KANSAS CITY, KAN. — The City of Kansas City, Mo., has agreed to make extensive improvements to its sewer systems, at a cost estimated to exceed $2.5 billion over 25 years, to eliminate unauthorized overflows of untreated raw sewage and to reduce pollution levels in urban stormwater, the Justice Department and U.S. Environmental Protection Agency (EPA) said.
A consent decree lodged in U.S. District Court for the Western District of Missouri, in Kansas City, Mo., requires the city to implement an Overflow Control Plan, which is the result of more than four years of public input. The plan is designed to yield significant long-term benefits to public health and the environment, and provide a model for the incorporation of green infrastructure and technology toward solving overflow issues.
When completed, the sanitary sewer system will have adequate infrastructure to capture and convey combined stormwater and sewage to the city’s treatment plants. This will keep billions of gallons of untreated sewage from reaching surface waters.
“The agreement will have positive, lasting effects on both public health and the environment. The agreement prioritizes neighborhood sewer rehabilitation projects in the urban core, reducing basement and other sewer backups and thereby significantly improving public health,” said Ignacia S. Moreno, assistant attorney general for the Justice Department’s Environment and Natural Resources Division. “The Justice Department is committed to enforcing our nation’s environmental laws so that the environment and the health of our communities are protected.”
Karl Brooks, EPA regional administrator added: “This is a landmark day in the history of Kansas City, Mo.,” said Brooks. “This agreement charts a course for the largest infrastructure project in the city’s history, and what we believe to be one of the largest municipal green infrastructure projects undertaken anywhere in the nation.”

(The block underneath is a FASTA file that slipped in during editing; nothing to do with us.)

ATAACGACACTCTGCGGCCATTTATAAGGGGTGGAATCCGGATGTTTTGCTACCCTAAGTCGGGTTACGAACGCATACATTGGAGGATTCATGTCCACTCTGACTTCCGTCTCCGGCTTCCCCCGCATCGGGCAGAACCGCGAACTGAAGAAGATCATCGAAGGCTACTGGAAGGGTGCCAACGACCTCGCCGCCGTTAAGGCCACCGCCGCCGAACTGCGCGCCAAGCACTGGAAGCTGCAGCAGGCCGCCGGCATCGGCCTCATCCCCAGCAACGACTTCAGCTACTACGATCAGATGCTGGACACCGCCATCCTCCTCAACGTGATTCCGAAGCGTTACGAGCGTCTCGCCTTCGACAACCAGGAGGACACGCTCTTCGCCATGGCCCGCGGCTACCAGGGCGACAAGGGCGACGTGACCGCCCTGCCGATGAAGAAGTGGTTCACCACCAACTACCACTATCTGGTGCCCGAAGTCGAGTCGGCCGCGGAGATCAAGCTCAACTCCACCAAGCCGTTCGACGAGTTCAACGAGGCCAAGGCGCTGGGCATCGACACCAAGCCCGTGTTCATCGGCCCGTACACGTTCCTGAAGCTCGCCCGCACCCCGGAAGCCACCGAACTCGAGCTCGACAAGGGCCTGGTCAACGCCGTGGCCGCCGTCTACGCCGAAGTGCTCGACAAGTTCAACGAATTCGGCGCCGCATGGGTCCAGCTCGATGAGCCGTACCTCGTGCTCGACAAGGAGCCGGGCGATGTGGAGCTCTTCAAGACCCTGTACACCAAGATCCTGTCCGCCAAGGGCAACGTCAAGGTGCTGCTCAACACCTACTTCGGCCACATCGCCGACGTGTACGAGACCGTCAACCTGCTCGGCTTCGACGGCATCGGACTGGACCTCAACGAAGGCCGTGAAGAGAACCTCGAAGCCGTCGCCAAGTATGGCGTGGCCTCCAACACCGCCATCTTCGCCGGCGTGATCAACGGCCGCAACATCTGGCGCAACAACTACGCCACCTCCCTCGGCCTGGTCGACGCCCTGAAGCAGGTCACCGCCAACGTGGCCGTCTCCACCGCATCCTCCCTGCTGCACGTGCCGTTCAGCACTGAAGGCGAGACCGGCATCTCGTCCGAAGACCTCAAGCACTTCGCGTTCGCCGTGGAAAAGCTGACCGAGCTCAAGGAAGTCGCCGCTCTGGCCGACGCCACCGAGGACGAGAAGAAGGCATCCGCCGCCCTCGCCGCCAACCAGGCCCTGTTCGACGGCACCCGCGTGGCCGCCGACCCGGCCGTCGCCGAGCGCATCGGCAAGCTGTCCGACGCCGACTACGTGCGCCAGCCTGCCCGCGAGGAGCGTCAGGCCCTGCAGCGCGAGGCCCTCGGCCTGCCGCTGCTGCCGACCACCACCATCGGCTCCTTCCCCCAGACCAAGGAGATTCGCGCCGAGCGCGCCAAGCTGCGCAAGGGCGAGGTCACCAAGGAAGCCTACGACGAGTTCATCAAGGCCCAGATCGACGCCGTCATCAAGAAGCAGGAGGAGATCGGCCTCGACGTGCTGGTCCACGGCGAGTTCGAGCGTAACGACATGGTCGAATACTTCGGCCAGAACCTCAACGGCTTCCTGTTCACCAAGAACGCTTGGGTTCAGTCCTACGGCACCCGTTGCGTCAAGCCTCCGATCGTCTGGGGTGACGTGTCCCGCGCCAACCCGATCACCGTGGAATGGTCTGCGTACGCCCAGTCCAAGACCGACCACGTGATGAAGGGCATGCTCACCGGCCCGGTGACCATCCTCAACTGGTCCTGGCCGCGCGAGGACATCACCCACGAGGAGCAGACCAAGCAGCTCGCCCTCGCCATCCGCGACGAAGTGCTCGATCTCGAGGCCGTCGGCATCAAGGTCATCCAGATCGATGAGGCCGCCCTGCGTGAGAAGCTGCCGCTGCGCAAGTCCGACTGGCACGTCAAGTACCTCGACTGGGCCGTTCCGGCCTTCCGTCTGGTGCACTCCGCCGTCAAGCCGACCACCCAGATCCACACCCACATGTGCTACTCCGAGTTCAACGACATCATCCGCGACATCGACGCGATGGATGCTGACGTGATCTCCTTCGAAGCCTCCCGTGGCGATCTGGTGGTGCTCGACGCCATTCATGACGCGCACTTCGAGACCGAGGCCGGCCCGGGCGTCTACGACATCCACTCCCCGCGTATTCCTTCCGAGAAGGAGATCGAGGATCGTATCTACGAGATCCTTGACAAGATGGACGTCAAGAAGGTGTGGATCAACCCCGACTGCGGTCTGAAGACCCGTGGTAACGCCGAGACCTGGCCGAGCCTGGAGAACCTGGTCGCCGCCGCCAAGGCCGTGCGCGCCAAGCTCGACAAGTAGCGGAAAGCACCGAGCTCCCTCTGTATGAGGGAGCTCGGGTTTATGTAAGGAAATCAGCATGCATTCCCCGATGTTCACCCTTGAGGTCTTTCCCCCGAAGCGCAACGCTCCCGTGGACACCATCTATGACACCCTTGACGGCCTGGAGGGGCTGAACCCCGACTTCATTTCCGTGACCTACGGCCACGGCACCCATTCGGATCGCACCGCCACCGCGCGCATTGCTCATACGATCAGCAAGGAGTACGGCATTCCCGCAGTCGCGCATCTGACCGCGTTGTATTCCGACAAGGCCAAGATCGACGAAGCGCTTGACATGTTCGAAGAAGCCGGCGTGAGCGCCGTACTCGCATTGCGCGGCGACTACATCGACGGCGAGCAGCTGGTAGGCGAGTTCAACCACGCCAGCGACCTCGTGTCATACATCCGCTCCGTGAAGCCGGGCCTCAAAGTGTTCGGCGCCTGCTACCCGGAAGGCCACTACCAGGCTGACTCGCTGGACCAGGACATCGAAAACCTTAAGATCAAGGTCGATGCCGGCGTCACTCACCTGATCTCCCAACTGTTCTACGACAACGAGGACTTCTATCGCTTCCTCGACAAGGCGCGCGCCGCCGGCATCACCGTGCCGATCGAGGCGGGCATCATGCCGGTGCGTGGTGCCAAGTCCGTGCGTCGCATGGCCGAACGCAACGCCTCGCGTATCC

These provisions put one of the nation’s largest municipal sewer systems on a steady path toward compliance with the Clean Water Act by committing it to correct deficiencies that have harmed the environment and posed risks to public health and safety for decades, Brooks said. “Over time, our area streams and rivers should become much cleaner and safer as a result.”
Under the agreement, Kansas City will pay a civil penalty of $600,000 to the United States, in addition to the estimated $2.5 billion it will spend to repair, modify and rebuild its sewer system. The plan is also structured to encourage the city to use natural or engineered “green infrastructure,” such as green roofs, rain gardens and permeable pavement, to minimize stormwater burdens on the improved system.
As part of the agreement, Kansas City will spend $1.6 million on a supplemental environmental project to implement a voluntary sewer connection and septic tank closure program for income-eligible residential property owners who elect to close their septic tanks and connect to the public sewer.
Kansas City, Missouri’s, sewer system collects and receives domestic, commercial and industrial wastewater from a population of approximately 650,000 people in the city and 27 neighboring satellite communities, including a portion of Johnson County, Kan. The system covers more than 420 square miles, and includes seven wastewater treatment plants, 38 pumping stations and more than 2,800 miles of sewer lines, making it one of the nation’s largest.
Of the 420 square miles covered by the system, 58 square miles mostly within the city’s urban core are presently served by combined sewers, which carry both stormwater and wastewater, and the remainder of the system is served by separated sewers. Under the consent decree, Kansas City has agreed to expedite certain projects that are expected to provide more immediate relief to residences and other properties situated in under-served areas of the city.
Since 2002, Kansas City has experienced approximately 1,294 illegal sewer overflows, including at least 138 unpermitted combined sewer overflows, 390 sanitary sewer overflows, and 766 backups in buildings and private properties. The overflows are in violation of the federal Clean Water Act and the terms of the city’s National Pollution Discharge Elimination System (NPDES) permits for operation of its sewer system.
Untreated sewage from overflows can cause serious water quality problems and health issues from pollutants including harmful bacteria, oxygen-depleting substances, suspended solids, toxic metals and chemicals, and nutrients. As part of today’s settlement, the city has agreed to install disinfection treatment systems at all of its wastewater treatment plants by 2013.
Kansas City’s overflows result in the annual discharge of an estimated 7 billion gallons of raw sewage into local streams and rivers, including the Missouri River, Fishing River, Blue River, Wilkerson Creek, Rocky Branch Creek, Todd Creek, Brush Creek, Penn Valley Lake, and their tributaries.